At the time of writing this, Pennsylvania has sent 228 people to assist other states this year, including three engines and eight crews.

Expecting the Unexpected

Heading west on a fire assignment is different every time. You learn early on to remain flexible because plans always change.

For example, a few years ago, I left my house for Harrisburg thinking I was headed to Alaska. When I arrived in Harrisburg, I discovered Fairbanks was smoked in (heavy smoke around the airport caused issues with flights coming in), and our crew was now heading to Utah. Well, after a few days in Utah, the fire was under control, and we ended up in California.

In short, you never know what to expect. You could get on a wildfire where you spend two weeks witnessing extreme fire behavior. Or you could end up on a cold section of the fire, making sure it’s out and not seeing much fire at all.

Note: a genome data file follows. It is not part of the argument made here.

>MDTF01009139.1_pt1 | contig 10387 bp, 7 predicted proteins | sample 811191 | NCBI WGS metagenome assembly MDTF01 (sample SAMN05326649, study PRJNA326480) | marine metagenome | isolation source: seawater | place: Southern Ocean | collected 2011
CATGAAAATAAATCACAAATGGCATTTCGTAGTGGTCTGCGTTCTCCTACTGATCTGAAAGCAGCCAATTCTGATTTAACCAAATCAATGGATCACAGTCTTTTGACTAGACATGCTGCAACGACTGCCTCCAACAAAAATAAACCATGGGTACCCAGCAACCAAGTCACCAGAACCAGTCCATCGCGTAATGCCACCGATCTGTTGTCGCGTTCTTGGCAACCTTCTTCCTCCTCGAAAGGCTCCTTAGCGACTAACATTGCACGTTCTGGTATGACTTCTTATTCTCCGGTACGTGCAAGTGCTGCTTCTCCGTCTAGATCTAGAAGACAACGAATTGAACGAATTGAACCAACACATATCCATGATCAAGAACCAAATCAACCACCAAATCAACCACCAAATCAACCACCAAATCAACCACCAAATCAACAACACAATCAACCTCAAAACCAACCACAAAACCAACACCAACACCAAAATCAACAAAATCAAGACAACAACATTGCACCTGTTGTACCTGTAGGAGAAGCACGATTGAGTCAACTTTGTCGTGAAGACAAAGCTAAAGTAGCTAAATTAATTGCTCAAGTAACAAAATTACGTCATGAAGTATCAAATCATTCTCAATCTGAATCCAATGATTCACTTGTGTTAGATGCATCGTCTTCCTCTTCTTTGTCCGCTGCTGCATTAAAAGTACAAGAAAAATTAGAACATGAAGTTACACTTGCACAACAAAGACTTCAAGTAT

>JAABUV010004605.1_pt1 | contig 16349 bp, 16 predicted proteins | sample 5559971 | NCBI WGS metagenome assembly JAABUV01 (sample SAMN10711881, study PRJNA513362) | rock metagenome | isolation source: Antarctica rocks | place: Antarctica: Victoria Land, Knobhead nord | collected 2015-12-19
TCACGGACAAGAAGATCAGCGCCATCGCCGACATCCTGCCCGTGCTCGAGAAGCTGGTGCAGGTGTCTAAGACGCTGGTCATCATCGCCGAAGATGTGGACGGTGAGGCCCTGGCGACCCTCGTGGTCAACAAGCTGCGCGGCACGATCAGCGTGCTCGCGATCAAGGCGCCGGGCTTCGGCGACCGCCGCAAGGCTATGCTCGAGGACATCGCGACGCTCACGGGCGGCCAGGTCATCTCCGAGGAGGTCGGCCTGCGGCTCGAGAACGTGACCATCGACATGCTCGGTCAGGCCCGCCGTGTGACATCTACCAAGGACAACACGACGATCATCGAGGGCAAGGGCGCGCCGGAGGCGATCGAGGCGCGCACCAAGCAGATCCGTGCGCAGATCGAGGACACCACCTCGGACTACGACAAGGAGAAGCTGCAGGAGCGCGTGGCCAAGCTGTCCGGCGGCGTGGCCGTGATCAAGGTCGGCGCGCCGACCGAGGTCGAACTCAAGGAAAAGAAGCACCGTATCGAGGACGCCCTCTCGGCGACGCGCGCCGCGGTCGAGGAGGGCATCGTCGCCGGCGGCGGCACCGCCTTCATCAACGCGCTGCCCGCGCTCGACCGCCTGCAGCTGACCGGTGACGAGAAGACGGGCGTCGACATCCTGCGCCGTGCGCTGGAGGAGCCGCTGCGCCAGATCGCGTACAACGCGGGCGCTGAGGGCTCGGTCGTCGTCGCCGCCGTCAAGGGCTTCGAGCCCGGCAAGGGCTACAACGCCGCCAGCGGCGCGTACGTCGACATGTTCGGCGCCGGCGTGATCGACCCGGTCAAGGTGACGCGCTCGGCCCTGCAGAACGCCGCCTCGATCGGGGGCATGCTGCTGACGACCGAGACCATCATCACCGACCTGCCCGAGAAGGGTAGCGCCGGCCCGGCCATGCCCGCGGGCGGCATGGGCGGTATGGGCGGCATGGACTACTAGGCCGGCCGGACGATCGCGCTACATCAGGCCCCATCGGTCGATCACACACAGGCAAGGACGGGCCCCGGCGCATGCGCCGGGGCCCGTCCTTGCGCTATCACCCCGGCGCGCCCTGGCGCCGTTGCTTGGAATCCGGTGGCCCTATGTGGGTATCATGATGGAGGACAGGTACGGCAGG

Experiences pretty much run the whole spectrum when you’re out there -- some trips really get the adrenaline flowing, and others are simply not as exciting.

But there are two things you know for sure:

  1. You’ll be working long days (usually about 15 hours)
  2. You’re going to get dirty

It’s worth it though. Because even if your assignment isn’t exciting, it is important -- especially to the people affected by the fire. Also, the experience is great, and you’ll return with a lot of knowledge that’ll help us fight fire at home.

Pennsylvania’s fire program has improved tremendously over the years, because of the knowledge and experience people have gained on western fire assignments.

A Job of Opportunity and Sacrifice

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Todd Breininger helping fight fires in Montana.

Although being a wildland firefighter is great, it doesn’t come without its downside. It can be very stressful and lack of sleep on an assignment is common. The “on-the-go” lifestyle can take its toll in the long run.

Addressing Everyday Needs